British writer Elizabeth Amisu is the author of eight books and numerous writings that span the genres of fiction, screenplay, short story, non-fiction, poetry, essays, literary criticism, playwriting and reviews. Her writing and projects are based around her interest in fantasy and black identity. Lightnings, her sixty-minute stage play aims to demonstrate an understanding, through written form and practice, the origins, developments in and critical contributions to changing definitions of adolescence and relate these to ideas of spirituality and the supernatural. As a result of her play and dissertation, “How the themes of the spiritual and supernatural can explore the liminal space in today’s contemporary theatre”. Elizabeth was awarded the 2008 prize for Highest Overall Mark in the Faculty of Creativity and Culture.
Elizabeth’s novel series The Sacerdos Mysteries, was published in 2012 and draws readers into the magical world of Terra Magna, with its ancient-futuristic cities and colourful people and oceans. Connected by a series of portals, the people of Terra Magna are divided into the ungifted and gifted. The giftblood minority have been in power for centuries. Having started The Sacerdos Mysteries in 2012, Elizabeth has gone on to publish three more books in the series: Arcane Rising; Waterblood; DISequilibrium. The fifth book in the series, Gifted Blood is set to be published in 2022.
The Huffington Post called Sacerdos ‘a modern masterpiece’ and wrote that it is ‘a gripping young adult novel, riddled with the coming-of-age themes, following a dystopian world that begins to unravel… caught somewhere between Dickens and Graham Greene is the eloquent yet sharp language style of Amisu, and it’s a flair that bleeds into her character development’.
As part of Elizabeth’s work with young people aged 16-19 she took part in the National Theatre’s New Views program 2011/2012 exploring playwriting with students aged 16-19 with professional mentoring, CPD for teachers and the exciting chance to see students’ work performed at the NT. Through the New Views program Elizabeth was upskilled as a practical facilitator and was able to encourage students to explore a range of pertinent topics through creative writing. It was during this experience that she wrote her play, By the Book (Artonomy) set in a world where art and finance are mythically intertwined.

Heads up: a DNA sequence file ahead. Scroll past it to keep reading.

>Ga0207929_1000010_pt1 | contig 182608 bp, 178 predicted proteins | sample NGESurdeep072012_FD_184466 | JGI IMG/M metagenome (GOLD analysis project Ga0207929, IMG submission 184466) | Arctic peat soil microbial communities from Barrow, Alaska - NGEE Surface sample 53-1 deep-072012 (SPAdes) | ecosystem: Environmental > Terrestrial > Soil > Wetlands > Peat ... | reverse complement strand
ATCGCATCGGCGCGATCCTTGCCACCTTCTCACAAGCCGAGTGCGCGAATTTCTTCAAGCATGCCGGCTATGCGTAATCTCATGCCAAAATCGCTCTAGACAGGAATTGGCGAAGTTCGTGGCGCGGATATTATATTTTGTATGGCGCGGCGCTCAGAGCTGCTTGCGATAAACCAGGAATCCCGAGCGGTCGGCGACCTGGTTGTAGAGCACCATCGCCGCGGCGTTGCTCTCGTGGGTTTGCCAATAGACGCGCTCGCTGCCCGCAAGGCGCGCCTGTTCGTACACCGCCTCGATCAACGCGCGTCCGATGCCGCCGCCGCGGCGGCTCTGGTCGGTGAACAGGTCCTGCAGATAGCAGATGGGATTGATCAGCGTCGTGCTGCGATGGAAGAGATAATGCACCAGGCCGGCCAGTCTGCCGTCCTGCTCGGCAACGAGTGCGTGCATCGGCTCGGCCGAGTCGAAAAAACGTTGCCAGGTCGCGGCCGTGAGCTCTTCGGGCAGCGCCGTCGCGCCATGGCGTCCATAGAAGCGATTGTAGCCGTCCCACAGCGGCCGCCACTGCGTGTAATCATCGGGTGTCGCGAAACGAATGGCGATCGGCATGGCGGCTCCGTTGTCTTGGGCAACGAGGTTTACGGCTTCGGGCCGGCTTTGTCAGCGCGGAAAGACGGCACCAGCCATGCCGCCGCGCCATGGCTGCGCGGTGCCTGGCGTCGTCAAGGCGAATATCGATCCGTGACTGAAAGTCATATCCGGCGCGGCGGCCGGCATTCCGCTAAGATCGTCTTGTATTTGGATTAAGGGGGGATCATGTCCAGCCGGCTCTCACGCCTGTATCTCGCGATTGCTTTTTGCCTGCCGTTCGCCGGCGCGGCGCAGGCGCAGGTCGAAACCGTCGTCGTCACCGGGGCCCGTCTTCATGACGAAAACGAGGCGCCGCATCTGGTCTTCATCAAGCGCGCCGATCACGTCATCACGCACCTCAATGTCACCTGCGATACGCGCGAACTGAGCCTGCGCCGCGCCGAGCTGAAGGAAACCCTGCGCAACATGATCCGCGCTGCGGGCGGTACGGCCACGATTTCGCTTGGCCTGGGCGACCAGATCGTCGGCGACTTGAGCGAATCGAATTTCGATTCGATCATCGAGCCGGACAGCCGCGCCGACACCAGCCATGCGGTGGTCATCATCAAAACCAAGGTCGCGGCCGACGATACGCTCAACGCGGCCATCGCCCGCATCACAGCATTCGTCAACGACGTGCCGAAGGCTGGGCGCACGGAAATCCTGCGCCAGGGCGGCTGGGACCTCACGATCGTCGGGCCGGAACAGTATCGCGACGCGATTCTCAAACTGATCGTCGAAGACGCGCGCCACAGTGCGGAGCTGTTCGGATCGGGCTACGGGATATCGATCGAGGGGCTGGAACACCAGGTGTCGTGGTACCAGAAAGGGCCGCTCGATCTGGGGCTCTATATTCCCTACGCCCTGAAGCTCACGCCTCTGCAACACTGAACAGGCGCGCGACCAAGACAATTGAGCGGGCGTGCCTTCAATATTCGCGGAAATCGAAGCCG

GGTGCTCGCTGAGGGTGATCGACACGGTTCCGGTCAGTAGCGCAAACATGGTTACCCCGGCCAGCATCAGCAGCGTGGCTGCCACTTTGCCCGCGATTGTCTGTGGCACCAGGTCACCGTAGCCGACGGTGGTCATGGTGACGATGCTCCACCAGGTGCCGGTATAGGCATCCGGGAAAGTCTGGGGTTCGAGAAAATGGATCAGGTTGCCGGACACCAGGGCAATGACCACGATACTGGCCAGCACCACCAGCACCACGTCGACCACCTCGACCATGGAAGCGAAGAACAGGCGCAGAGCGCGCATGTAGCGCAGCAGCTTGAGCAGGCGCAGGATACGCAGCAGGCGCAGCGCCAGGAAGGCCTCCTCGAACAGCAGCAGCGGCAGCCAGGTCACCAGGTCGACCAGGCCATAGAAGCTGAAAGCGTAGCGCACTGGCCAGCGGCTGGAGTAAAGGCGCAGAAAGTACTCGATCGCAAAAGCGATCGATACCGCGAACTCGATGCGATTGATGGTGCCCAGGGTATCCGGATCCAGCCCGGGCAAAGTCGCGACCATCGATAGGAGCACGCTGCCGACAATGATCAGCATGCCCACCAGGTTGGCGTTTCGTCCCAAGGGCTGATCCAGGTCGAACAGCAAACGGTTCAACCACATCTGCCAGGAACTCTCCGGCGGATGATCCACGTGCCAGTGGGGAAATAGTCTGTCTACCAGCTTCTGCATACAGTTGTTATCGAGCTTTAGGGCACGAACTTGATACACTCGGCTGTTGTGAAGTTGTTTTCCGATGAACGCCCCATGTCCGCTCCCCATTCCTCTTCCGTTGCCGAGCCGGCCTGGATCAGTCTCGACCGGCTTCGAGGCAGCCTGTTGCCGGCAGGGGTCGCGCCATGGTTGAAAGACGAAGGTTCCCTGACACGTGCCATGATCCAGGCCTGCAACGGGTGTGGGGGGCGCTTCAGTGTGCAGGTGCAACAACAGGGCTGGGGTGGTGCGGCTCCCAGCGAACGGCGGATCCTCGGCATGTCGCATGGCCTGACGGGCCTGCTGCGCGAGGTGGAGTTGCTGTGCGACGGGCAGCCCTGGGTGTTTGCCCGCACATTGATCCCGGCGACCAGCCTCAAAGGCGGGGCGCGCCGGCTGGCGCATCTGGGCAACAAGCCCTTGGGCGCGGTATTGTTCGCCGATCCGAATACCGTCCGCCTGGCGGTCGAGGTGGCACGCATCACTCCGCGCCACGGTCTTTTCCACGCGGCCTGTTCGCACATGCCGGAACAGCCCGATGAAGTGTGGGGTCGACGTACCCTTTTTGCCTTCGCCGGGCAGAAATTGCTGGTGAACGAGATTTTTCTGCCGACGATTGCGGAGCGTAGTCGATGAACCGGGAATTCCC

Elizabeth has written extensively for a range of online and in-print publications including film reviews for the National Student and AccioPotter.com. Elizabeth has a wide range of over twenty-five online courses on a range of topics including Introduction to Michael Jackson Studies, Black Science-Fiction and Fantasy, and Building Fantasy Worlds as well as How to Make Money as an Artist. She won second prize at the Southend Literary Festival in 2010 and the MigMag.co.uk Short Story Competition in 2012. Her fiction regularly focuses on supernatural cities and alternative families.
Elizabeth’s first non-fiction book, The Dangerous Philosophies of Michael Jackson: His Music, His Persona and His Artistic Afterlife was published in September, 2016 by ABC-CLIO (Praeger imprint) and it was published in the USA on the same date. It is available to read and borrow at the British Library, where it has been archived. Elizabeth’s 2016 monograph focuses on Jackson’s historical context through an analysis of his films, songs, and books, examining him as an artist and shedding light on the political and ideological debates that surrounded him. Not shying away from the controversial aspects of Jackson’s life and legacy, it also tackles questions of sexuality and racism, gender and class, comparing Jackson to artists ranging from J.S. Bach to Andy Warhol. Through its examination of Jackson’s entire catalog, the work connects all the aspects of his art and life to exemplify — and explain — the performer’s unparalleled influence.
Elizabeth is editor of The Journal of Michael Jackson Academic Studies online. For the journal she has edited two publications. The first, An Academic Companion to Michael Jackson Studies boasts work from a wide range of academics in many forms: from journal articles and monographs to blog entries and essays. There are fantastic examples of emerging literary criticism written for the education of a whole breadth of people interested in the academic study of the artist, Michael Jackson. The companion presents a selection of twelve academic works within the greater body of critical discourse related to Michael Jackson, along with where to find these works and for what academic purposes one might read and cite them. This companion has been edited with a view to providing the reader with a very strong overview of the challenges and interpretations around the artists’ work in the past thirty years.
Elizabeth is the first of three children, in East London, to a Nigerian mother and a Nigerian father. Her father, Ibukunolu Alao Babajide is a barrister and her mother, Daisy Amisu is a project manager. She was educated at Newlands School, East Sussex; Buckinghamshire New University; and King’s College London.
She lives in London.